If the principal reaction of survivors to the liberation of Bergen-Belsen was confusion, that of the British liberators was one of shock. Leslie Hardman was a rabbi who served as the Senior Jewish Chaplain with the British Army. On 16th April 1945, he became the first British rabbi to enter Bergen-Belsen.    

I went to the gates… There was a young woman at the gates.  She saw the Mogen David [Star of David] on my uniform and knew I was Jewish and wanted to rush forward and hug me.  She looked so repulsive, but I knew that if I moved backwards as she moved forwards, she was liable to fall. I managed to control myself and kept her on her feet.

A few yards further on there was a group of about eight or ten people lying on the ground.

I said, ‘Why aren’t they in the huts?’

She said, ‘They’re dead and we’ll all be dead if help doesn’t come quickly.’

Then I started to learn about the gruesome things the Nazis did…

Rabbi Hardman’s feelings of disgust were expressed in the testimonies of many other British liberators: the usually young soldiers and accompanying personnel were completely unprepared for the scenes which greeted them. However, as Rabbi Hardman implied, the greatest challenge facing the British in the days immediately after liberation was stemming the scale of the humanitarian catastrophe which had engulfed Bergen-Belsen. To accomplish this, the British personnel would need to follow Hardman’s example and overcome their initial repulsion to see the survivors as individual human beings. It was also important to honour the dead; the photograph shows Hardman and Catholic chaplain M.C. Morrison leading a memorial service by a mass grave some days later.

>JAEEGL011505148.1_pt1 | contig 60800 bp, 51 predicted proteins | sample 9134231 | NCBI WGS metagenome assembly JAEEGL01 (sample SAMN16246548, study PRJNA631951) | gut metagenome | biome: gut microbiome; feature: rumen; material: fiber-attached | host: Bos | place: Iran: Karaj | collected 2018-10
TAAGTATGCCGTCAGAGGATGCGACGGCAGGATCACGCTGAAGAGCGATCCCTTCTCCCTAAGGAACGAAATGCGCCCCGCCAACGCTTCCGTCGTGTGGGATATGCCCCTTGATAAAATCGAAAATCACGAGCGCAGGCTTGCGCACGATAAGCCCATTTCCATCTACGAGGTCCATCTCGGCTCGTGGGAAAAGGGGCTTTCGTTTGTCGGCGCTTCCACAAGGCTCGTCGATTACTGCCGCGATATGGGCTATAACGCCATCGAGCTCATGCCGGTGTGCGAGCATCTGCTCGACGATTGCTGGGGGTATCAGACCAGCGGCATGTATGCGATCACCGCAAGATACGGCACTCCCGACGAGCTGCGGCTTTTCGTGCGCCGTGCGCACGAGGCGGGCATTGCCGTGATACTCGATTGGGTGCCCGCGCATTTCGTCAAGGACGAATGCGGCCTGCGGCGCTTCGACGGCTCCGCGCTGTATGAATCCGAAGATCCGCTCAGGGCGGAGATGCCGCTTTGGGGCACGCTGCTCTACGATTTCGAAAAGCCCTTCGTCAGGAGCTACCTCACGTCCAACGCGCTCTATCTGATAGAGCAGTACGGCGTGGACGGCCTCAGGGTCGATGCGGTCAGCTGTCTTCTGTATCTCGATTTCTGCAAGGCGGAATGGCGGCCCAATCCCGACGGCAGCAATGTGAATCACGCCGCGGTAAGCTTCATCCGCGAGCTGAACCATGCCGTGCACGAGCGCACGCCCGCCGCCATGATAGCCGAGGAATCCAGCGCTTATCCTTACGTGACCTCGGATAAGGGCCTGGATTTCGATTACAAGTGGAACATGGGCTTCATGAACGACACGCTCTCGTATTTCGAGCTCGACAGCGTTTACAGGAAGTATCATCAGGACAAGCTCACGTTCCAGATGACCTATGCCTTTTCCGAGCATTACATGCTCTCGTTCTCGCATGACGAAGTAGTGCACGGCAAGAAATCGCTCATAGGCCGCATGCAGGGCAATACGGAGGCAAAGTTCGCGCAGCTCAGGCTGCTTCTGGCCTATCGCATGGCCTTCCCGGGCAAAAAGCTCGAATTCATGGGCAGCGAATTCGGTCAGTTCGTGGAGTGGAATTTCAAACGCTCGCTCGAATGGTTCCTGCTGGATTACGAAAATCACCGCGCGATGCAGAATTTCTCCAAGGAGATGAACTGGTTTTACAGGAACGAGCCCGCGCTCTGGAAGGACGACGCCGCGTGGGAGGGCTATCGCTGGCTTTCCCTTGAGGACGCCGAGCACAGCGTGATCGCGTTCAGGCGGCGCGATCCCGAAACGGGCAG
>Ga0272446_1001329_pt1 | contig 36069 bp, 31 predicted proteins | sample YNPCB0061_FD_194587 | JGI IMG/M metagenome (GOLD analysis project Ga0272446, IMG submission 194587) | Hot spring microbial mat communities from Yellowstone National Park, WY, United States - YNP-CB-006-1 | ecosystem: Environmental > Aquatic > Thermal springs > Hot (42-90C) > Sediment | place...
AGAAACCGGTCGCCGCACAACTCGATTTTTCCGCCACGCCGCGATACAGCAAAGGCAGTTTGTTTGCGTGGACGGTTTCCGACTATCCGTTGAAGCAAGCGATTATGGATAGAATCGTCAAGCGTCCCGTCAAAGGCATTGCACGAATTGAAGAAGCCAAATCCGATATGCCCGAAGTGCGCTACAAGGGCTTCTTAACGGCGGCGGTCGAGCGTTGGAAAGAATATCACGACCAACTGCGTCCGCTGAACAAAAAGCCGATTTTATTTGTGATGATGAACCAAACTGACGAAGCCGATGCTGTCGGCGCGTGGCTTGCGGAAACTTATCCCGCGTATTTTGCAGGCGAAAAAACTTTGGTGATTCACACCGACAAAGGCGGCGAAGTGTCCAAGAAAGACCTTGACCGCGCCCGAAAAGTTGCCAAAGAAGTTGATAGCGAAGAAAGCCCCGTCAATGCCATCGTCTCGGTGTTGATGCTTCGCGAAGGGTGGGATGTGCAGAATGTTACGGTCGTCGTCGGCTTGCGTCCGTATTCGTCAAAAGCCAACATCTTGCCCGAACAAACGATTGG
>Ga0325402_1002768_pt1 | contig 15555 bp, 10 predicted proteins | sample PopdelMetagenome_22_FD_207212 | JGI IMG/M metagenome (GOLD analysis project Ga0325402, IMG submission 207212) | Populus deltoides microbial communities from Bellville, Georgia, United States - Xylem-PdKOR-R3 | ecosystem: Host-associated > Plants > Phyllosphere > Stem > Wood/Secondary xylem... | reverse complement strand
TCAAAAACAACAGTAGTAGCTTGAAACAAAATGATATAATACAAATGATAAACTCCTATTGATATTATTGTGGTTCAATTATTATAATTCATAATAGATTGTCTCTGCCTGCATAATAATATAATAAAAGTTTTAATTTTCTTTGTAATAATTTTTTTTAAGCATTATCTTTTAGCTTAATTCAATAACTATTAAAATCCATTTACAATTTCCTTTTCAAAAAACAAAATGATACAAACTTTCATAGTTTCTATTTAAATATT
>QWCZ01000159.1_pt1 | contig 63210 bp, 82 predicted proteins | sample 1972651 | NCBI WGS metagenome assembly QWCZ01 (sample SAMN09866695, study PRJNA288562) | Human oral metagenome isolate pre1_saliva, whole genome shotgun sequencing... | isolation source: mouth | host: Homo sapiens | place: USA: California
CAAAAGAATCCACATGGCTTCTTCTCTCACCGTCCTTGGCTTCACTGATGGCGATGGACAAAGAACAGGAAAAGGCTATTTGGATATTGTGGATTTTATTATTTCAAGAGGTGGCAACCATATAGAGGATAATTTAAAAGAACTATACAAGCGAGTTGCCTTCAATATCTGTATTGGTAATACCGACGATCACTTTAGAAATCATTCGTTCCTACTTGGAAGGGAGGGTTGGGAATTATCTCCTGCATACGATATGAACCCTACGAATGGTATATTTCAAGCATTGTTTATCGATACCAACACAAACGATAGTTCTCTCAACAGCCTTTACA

Photo: Leslie Hardman and M.C. Morrison leading a memorial service by a mass grave at Bergen-Belsen; Yad Vashem

Testimony: Lyn Smith (ed.), Forgotten Voices of the Holocaust (Ebury Press)